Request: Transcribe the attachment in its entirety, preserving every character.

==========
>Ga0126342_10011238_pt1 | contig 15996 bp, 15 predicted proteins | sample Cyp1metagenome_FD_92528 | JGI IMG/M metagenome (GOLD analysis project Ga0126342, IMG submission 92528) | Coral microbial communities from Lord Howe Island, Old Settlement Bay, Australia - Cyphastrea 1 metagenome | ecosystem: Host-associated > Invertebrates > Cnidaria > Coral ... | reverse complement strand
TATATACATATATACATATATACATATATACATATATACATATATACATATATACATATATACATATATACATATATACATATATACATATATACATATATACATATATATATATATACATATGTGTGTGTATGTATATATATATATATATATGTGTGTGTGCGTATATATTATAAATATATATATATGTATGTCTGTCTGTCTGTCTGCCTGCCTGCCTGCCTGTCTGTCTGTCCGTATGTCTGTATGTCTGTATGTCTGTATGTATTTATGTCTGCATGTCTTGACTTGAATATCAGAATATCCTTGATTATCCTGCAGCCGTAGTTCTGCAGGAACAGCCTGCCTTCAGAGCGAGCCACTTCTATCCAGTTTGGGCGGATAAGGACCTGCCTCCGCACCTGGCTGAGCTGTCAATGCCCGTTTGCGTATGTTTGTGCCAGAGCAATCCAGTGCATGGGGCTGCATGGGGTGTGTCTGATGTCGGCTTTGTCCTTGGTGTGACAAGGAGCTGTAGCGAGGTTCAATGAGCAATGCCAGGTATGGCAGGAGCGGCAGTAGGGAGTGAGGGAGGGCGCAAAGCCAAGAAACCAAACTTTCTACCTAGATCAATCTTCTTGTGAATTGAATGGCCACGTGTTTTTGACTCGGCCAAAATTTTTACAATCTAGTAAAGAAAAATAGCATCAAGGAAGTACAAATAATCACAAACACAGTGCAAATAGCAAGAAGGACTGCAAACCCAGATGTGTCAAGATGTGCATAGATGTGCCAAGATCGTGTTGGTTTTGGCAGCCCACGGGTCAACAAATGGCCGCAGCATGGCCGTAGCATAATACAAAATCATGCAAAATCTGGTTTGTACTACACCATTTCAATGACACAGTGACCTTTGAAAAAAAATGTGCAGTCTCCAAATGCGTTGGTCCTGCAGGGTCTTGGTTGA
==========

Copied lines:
>Ga0126342_10011238_pt1 | contig 15996 bp, 15 predicted proteins | sample Cyp1metagenome_FD_92528 | JGI IMG/M metagenome (GOLD analysis project Ga0126342, IMG submission 92528) | Coral microbial communities from Lord Howe Island, Old Settlement Bay, Australia - Cyphastrea 1 metagenome | ecosystem: Host-associated > Invertebrates > Cnidaria > Coral ... | reverse complement strand
TATATACATATATACATATATACATATATACATATATACATATATACATATATACATATATACATATATACATATATACATATATACATATATACATATATACATATATATATATATACATATGTGTGTGTATGTATATATATATATATATATGTGTGTGTGCGTATATATTATAAATATATATATATGTATGTCTGTCTGTCTGTCTGCCTGCCTGCCTGCCTGTCTGTCTGTCCGTATGTCTGTATGTCTGTATGTCTGTATGTATTTATGTCTGCATGTCTTGACTTGAATATCAGAATATCCTTGATTATCCTGCAGCCGTAGTTCTGCAGGAACAGCCTGCCTTCAGAGCGAGCCACTTCTATCCAGTTTGGGCGGATAAGGACCTGCCTCCGCACCTGGCTGAGCTGTCAATGCCCGTTTGCGTATGTTTGTGCCAGAGCAATCCAGTGCATGGGGCTGCATGGGGTGTGTCTGATGTCGGCTTTGTCCTTGGTGTGACAAGGAGCTGTAGCGAGGTTCAATGAGCAATGCCAGGTATGGCAGGAGCGGCAGTAGGGAGTGAGGGAGGGCGCAAAGCCAAGAAACCAAACTTTCTACCTAGATCAATCTTCTTGTGAATTGAATGGCCACGTGTTTTTGACTCGGCCAAAATTTTTACAATCTAGTAAAGAAAAATAGCATCAAGGAAGTACAAATAATCACAAACACAGTGCAAATAGCAAGAAGGACTGCAAACCCAGATGTGTCAAGATGTGCATAGATGTGCCAAGATCGTGTTGGTTTTGGCAGCCCACGGGTCAACAAATGGCCGCAGCATGGCCGTAGCATAATACAAAATCATGCAAAATCTGGTTTGTACTACACCATTTCAATGACACAGTGACCTTTGAAAAAAAATGTGCAGTCTCCAAATGCGTTGGTCCTGCAGGGTCTTGGTTGA